We have to change this approach when it comes to redesigning a new environmental governance system; it must have a development focus and be better aimed at responding to developing countries’ needs. This means a WEO must have certain and distinctive priorities. It must be a democratic body with universal membership where each country has one vote, not weighed voting as in the case of the many financial assistance agencies where donor countries have more votes compared to recipient countries.

Developing countries need implementation support, especially technical assistance, capacity building and technology support. A WEO therefore must have an implementation arm to respond to developing countries’ needs. Right now implementation support falls through the cracks in the UN system as no one agency is responsible for this within the environmental sector, meaning that in the end its developing countries losing out. This is especially the case for multilateral environmental agreements where there are many promises of support but only a few mechanisms and no clear institution to help countries implement their commitments. 

Science must be at the heart of the WEO as many of the emerging environmental issues are coupled with development therefore requiring innovative and progressive approaches in dealing with them. The science must also be inclusive with wider participation of developing country scientists and universities.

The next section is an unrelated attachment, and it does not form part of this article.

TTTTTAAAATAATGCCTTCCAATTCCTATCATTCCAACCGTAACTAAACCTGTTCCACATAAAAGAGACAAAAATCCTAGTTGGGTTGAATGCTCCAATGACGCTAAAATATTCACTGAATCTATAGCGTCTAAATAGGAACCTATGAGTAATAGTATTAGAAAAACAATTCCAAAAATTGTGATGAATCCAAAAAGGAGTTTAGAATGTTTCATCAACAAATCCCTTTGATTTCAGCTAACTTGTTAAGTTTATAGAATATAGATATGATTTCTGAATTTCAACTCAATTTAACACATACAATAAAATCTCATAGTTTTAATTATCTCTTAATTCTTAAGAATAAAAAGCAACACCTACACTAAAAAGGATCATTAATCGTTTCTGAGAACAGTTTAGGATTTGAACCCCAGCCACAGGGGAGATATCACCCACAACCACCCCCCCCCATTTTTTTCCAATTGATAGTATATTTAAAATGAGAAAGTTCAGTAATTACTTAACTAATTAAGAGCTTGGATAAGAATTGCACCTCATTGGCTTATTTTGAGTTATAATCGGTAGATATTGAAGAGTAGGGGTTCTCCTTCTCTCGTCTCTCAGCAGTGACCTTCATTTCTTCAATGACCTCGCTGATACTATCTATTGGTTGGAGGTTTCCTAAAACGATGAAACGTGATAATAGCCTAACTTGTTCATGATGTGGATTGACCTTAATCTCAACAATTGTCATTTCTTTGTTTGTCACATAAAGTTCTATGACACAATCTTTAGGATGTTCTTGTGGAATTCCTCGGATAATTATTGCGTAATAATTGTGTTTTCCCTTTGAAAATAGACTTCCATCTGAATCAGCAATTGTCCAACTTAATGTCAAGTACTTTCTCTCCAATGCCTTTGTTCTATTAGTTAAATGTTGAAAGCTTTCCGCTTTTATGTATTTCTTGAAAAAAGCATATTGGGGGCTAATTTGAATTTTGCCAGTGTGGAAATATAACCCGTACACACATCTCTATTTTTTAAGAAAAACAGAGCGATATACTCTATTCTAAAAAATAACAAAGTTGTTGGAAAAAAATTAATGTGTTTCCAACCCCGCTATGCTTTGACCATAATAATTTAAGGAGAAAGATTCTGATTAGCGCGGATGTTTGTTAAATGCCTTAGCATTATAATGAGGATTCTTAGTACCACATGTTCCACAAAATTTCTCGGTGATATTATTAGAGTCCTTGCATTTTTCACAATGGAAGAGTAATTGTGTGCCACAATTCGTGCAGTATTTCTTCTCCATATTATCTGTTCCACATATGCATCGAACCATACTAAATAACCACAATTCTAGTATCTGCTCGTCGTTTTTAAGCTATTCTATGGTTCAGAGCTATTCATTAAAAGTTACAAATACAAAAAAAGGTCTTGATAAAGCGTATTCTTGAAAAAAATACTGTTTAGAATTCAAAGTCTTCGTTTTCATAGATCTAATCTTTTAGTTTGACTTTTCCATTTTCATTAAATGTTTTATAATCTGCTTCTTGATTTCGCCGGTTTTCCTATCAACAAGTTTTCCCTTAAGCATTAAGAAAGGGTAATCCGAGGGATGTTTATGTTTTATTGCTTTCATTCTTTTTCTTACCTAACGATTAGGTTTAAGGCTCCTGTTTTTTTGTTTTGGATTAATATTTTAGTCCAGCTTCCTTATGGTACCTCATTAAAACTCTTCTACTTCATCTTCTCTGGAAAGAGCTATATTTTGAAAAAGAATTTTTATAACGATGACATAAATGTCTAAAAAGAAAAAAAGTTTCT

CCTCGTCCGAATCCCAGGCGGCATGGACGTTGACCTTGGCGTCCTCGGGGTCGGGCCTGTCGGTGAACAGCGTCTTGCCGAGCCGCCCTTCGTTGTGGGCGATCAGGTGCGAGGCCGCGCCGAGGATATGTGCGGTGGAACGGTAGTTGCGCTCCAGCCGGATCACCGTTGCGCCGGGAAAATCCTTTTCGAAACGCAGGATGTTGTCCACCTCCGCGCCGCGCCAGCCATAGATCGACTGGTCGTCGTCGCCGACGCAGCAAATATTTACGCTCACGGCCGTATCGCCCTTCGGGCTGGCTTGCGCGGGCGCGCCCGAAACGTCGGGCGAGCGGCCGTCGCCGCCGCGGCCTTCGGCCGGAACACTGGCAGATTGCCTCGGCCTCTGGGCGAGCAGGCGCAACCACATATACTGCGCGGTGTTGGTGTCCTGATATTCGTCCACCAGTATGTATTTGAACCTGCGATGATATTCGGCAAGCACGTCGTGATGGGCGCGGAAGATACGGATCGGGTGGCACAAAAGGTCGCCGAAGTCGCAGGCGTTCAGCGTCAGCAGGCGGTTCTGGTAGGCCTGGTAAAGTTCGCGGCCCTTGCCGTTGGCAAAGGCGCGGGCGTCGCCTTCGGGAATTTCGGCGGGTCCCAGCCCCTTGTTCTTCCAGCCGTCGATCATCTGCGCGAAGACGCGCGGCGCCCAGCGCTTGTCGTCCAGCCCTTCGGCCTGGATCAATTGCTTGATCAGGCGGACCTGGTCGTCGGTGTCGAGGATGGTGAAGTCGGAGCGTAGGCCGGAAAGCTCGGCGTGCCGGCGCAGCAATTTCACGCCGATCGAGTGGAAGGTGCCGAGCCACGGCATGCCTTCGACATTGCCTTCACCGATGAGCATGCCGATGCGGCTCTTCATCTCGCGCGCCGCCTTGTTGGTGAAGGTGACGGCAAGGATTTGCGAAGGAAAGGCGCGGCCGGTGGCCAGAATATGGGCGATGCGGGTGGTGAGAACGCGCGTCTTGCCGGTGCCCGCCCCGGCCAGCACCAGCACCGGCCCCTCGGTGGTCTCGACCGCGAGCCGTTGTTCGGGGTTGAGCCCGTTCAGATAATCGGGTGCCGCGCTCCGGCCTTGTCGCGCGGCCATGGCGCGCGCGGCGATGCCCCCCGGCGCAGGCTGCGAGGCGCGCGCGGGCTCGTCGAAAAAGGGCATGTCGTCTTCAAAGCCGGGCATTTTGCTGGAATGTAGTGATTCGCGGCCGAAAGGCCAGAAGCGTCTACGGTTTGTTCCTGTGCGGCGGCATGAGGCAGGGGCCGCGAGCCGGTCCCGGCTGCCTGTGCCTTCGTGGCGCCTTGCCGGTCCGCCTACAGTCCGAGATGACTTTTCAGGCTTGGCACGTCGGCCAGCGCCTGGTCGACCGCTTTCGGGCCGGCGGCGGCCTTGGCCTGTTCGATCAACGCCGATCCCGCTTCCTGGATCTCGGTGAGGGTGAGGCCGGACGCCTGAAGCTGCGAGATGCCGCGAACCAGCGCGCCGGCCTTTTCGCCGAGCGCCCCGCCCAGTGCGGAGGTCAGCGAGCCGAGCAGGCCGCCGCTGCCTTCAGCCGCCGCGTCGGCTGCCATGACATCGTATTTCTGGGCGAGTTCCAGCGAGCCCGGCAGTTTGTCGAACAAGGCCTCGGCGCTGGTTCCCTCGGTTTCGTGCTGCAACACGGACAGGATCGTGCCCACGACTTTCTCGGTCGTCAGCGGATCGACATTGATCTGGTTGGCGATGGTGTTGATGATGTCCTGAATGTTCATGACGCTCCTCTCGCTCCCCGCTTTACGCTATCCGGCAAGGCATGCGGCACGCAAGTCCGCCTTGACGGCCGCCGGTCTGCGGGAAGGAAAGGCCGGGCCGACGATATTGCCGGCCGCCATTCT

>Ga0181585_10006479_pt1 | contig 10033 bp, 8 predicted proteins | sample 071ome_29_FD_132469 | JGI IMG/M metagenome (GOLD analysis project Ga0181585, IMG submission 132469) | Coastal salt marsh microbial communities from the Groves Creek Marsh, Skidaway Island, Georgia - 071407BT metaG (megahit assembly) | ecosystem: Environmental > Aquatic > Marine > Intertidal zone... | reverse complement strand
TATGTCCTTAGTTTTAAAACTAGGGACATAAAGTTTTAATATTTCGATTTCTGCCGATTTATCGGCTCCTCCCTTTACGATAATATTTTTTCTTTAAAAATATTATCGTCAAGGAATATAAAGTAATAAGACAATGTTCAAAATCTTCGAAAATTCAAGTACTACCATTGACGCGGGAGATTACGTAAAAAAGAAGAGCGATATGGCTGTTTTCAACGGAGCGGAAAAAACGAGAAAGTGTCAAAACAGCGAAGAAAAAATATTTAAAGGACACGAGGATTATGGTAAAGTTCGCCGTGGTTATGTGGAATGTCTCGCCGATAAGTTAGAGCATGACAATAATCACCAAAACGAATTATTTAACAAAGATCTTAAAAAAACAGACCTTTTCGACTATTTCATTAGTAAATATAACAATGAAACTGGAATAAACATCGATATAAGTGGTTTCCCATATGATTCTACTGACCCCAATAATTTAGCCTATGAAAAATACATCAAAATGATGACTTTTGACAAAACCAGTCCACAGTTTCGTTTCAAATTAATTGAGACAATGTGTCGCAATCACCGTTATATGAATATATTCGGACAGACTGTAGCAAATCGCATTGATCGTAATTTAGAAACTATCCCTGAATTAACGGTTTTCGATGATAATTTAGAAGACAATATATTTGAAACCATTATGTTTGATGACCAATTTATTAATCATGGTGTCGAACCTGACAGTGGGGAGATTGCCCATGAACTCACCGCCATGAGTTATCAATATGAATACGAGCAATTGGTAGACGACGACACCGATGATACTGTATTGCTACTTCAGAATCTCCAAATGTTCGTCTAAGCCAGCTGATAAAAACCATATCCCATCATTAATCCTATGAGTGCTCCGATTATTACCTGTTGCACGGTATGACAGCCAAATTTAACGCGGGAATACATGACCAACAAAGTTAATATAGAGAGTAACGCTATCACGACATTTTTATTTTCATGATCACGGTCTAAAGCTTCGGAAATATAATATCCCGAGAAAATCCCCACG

We need a WEO that will help develop new ideas, share experience and assist countries to make a transition to a green economy. We have to help the poorest nations become partners in a green economy and not create a parallel development track, one for the haves and one for the have-nots. 

A WEO must be the anchor that can rationalize current environmental governance and ensure that developing countries are equally represented and able to participate in the system within their own financial means.

If we agree that these are the elements of a new system then we need to engage in the debate and form a proposal that takes our needs as developing nations to Rio+20. Malaysia, as an advanced developing nation, has a lot of experience it can bring to the table. It should lend its experience to lead developing nations to form a position around their needs.

Otherwise, let’s not complain, if around this time next year, we end up with yet another global organization that is established without our needs in mind, or worse, yet the status quo which is marginalizing developing country brothers and sisters.

 

DISCLAIMER    
                                                                     

The opinions expressed in these articles are the sole responsibility of the authors and do not necessarily represent the official position of UNEP

 
Further Resources

 

 

                BIO

Zakri is the Science Adviser to the Prime Minister of Malaysia. His senior leadership roles include Deputy Vice-Chancellor of Universiti Kebangsaan Malaysia (1992-2000); Directorof the Institute of Advanced Studies at the United Nations University, Japan (2001-2008); Chairman, Subsidiary Body on Scientific, Technical and Technological Advice (SBSTTA), United Nations Convention on Biological Diversity (1997-1999); Co-chair,” Millennium Ecosystem Assessment”(2001 to 2005), and Member, Inter-Academy Council Committee reviewing the IPCC (2010).